However, their lot does not come without downfalls, pit-stops, and potholes.

“The real difficulty we face is administrative hogwash that certain bureaucracies dump in our path,” Tent said.

Kelly added that thievery is a problem, as well as the entitlement of many college students.

“There are a couple customers who make me roll my eyes, as they always pick out $27 worth of stuff and want it for $20,” Kelly said. “It is the way they ‘ask,’ as though the world owes them a living, and it does not motivate me in the least. I routinely make deals and give discounts for quantity purchases, so I don’t need to be bullied.”

The two admit that Wesleyan is one of their favorite schools and that they always look forward to coming back.

“Wesleyan students are great!” Kelly said. “I would say it’s one of my top two, three schools. Wes students seem a bit more mature than some of the other schools we do; they are polite and happy to see us.”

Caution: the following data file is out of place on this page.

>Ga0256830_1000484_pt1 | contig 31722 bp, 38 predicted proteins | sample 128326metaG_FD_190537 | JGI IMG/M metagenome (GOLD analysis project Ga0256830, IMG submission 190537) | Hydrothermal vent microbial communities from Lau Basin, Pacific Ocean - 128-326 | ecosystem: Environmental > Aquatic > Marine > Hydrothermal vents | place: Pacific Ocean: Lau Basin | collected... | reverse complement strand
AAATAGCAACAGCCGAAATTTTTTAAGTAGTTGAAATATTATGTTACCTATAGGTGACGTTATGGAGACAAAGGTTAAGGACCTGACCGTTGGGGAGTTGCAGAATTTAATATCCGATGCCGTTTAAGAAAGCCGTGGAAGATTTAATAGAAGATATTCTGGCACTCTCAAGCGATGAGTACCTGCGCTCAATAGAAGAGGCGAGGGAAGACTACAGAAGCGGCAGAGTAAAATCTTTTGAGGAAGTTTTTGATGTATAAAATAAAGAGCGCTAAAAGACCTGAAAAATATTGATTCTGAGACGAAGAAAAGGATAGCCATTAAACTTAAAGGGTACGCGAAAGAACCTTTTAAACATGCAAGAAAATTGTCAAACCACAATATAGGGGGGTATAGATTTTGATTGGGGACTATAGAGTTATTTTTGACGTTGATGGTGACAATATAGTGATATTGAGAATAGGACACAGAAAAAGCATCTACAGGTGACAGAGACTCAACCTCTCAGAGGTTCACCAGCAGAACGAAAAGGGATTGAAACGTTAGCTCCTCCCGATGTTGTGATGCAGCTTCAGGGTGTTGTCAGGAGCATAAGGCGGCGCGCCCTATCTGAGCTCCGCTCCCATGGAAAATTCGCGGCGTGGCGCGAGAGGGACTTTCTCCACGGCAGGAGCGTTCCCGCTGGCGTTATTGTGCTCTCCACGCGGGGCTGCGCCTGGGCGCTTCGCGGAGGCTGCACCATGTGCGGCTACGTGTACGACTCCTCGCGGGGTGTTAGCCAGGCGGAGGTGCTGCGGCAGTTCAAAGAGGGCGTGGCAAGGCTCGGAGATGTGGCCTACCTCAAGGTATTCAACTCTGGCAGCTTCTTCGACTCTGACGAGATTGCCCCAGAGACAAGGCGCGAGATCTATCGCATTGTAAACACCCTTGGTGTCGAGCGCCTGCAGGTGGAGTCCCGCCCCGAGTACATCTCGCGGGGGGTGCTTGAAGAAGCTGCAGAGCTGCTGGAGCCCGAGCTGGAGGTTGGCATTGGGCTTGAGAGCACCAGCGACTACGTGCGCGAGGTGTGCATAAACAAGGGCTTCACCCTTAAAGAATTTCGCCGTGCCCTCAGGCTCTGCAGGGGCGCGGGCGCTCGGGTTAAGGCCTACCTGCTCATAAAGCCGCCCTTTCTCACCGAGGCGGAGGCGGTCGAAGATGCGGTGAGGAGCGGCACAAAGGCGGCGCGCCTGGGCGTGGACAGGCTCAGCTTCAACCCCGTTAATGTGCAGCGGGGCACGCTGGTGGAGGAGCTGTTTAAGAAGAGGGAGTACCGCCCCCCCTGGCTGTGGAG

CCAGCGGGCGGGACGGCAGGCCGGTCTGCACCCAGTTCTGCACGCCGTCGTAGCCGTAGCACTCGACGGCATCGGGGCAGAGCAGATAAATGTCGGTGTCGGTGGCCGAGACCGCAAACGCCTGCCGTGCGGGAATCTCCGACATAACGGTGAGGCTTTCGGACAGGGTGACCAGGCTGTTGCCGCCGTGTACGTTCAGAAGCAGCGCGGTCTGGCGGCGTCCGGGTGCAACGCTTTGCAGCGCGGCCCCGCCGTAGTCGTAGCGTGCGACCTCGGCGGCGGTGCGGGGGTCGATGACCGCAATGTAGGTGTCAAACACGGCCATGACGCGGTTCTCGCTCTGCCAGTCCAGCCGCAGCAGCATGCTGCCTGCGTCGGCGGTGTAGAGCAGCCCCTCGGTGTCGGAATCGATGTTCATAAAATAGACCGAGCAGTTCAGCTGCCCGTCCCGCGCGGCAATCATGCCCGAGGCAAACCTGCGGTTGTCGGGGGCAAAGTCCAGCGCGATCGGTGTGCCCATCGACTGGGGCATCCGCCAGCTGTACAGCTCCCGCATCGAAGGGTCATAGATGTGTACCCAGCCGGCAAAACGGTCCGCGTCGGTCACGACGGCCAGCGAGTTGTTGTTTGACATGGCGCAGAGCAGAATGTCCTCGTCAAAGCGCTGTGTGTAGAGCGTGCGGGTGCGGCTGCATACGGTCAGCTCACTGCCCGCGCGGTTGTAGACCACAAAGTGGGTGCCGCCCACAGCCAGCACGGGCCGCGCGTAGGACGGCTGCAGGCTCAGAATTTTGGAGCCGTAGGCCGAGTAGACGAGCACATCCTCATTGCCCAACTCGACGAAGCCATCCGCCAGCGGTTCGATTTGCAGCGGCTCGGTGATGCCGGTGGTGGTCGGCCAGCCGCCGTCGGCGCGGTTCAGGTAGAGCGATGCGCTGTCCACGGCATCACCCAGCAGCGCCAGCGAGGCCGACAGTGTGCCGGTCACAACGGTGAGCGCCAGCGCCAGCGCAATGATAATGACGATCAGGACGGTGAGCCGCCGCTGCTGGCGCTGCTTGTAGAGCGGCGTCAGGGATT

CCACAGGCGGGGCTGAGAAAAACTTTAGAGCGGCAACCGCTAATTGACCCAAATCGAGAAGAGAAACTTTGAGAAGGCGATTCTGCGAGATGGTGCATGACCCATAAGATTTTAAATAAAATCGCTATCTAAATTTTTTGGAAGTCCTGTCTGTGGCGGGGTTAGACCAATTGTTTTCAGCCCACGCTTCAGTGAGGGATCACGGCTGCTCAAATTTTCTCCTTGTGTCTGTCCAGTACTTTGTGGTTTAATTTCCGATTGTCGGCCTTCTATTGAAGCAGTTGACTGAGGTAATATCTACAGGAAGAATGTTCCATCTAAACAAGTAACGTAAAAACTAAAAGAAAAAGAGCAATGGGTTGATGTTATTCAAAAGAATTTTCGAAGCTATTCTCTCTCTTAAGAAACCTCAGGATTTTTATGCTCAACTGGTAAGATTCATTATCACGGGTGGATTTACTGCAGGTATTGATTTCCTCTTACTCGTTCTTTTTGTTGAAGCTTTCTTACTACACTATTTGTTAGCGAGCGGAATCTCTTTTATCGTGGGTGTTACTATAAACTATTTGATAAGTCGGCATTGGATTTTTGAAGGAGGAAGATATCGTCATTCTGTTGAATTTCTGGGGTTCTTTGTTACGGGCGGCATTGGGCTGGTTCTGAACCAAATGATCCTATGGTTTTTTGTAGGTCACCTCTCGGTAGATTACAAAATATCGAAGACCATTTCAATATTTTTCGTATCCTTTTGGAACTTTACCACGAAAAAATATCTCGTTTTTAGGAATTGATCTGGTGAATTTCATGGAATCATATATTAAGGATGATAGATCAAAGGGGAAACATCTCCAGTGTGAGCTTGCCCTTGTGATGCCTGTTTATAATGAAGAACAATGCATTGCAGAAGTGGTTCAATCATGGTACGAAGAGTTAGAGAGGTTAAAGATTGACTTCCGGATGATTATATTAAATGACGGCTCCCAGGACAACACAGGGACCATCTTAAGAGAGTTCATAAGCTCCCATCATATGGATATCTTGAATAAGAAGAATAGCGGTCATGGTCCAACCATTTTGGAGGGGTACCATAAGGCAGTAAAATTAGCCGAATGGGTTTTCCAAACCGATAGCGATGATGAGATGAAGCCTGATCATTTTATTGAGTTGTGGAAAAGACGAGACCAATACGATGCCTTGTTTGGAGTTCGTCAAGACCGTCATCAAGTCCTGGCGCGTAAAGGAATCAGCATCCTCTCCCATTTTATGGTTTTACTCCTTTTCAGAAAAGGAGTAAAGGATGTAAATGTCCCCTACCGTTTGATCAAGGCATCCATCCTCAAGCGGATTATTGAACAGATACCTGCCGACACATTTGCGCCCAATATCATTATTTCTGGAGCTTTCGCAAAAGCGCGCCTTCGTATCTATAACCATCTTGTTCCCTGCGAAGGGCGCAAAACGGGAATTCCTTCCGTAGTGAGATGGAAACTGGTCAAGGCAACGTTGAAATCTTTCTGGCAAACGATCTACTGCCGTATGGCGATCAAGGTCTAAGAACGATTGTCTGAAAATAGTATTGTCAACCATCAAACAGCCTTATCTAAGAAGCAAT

The pair said that the administration also adds to their positive experiences at Wesleyan.

“Frank rules!” said Kelly, speaking of Facility and Events Manager, Frank Marsilli. “I have never had any difficulty with the administration. Wes fees associated with selling are the most fair. They take a percent of sales, so if a vendor does not make a lot of money, the fees are fairly adjusted.”

The two have no plans to slow down any time soon.

“We’re enjoying life on the highway very much and we hope to meet you out there somewhere!” said Tent. “So, the story continues.”

Lucky for you, they’ll be here next Tuesday, and you can buy all the vinyl records, vintage jewelry, and items to help you “trash American style.”

You can find Trash American Style’s website at